December 21 - Who Am I That I Am Feeling This?
Last Updated on Monday, 13 February 2012 11:58
One evening I heard someone saying that she didn’t know who she was…she only knew who she was not. She was also scared of what she might find if she went exploring.
“What if I don’t like what I see?” she asked with genuine fear in her voice.
How many of us feel exactly this way? Why is it so easy to see who we are not, yet so difficult to know who we are?
How often, as a child, did you start to express yourself only to be told not to do so? Perhaps you would reach to explore something interesting… or impulsively wipe your dirty hands on your clothes. Did you ever sing at the table or talk in church…only to be told either that you should not do that or you ought to know better or even more confusing, “You really don’t want to do that”?
Do you remember what you concluded about yourself in those moments? If you were like so many of us, you probably started to make decisions about what you should not be and from that point forward had little time to think about what you wanted to be. As you began suppressing bits and pieces of yourself, it started to take more and more of an effort to be “not” you.
I can’t help but wonder how our self-image might be different if we had been offered an alternative choice that still allowed us to be who we were but within the societal norms around us.
For example, for those of you who don’t like your hands to be dirty, you might have been given a towel to hang on a nearby tree that you could use when needed. Your cleanliness then could have been celebrated rather than creating a perception that you were bad for using your clothes to get rid of a dirty mess. You would have known that cleanliness in your life was important and valued.
For the singers out there, perhaps after dinner you could have been promised a sing-a-long with the family rather than being told rather harshly to be quiet. This would have allowed you to celebrate and to express how much you loved to sing.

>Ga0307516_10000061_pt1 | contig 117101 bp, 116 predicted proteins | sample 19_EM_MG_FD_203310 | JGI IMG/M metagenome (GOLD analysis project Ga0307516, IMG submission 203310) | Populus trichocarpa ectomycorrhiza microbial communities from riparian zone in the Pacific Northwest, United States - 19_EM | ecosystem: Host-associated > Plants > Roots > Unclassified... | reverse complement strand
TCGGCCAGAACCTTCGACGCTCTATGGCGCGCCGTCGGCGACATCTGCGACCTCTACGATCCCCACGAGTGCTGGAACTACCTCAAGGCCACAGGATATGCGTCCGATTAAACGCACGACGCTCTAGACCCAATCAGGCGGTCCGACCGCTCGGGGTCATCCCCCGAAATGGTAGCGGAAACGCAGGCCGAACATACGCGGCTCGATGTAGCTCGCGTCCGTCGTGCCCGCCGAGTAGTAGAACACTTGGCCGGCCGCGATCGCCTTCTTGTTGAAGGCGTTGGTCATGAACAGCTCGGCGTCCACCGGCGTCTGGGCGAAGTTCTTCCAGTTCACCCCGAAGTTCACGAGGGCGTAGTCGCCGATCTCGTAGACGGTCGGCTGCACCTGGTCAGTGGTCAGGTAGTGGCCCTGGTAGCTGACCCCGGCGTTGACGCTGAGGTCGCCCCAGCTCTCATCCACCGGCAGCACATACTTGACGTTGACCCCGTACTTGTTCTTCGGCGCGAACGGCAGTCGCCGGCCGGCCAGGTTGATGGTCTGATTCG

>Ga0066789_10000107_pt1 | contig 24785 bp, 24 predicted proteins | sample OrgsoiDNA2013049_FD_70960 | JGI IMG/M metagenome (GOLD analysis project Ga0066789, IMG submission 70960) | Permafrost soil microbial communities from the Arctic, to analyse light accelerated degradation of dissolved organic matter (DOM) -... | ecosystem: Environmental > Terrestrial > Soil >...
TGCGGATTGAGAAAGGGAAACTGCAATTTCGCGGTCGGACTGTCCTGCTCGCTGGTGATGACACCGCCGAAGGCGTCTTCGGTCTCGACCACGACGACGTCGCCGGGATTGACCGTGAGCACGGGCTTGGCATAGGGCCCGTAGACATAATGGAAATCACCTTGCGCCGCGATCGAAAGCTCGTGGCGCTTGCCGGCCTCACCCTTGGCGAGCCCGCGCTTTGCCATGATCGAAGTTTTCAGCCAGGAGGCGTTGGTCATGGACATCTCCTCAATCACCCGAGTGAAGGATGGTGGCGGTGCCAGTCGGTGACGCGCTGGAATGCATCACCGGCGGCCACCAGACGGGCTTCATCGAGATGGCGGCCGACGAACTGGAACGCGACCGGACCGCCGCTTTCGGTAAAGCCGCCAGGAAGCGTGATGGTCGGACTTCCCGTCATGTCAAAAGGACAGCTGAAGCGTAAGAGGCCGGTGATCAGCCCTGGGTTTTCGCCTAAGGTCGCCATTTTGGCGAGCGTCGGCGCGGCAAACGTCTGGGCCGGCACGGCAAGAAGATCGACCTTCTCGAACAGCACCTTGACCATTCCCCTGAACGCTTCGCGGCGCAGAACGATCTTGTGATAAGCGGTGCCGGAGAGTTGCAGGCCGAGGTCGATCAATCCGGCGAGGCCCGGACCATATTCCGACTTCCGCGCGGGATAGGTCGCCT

If you delighted in putting your hand into a light socket or on a hot stove, perhaps your adventuresome exploration could have been channeled towards safer experimentation. As an adult, you would have then continued to look forward to adventure and learning.
If you were constantly talking in church or your classroom, perhaps you could have been given a pencil and paper with which to record your thoughts to share later or enrolled in a speech class. Who knows, you might have grown up to be a talk show host instead of trying never to be heard again!
Today, try to remember some instances from 0-13 when you felt sad or angry…as a result of being told not to do what once came so naturally. What is a trait that you can identify in that action that you could be proud of today…that might even be considered one of your gifts?
If you are still sad or angry because you had to tuck a part of you away as a child, you might want to think about reacquainting yourself with that characteristic or talent. For example, my mother used to get really mad at me because I asked so many questions. For years I squelched my natural curiosity. Does that help you to see what I mean?????
What did you learn not to do as a child? How has that affected your life today? Do you spend more time trying to avoid what you think you should not be or designing the way that you want to be? Will you start identifying ways of self-expression that will bring you joy and then find a way to demonstrate them to the world?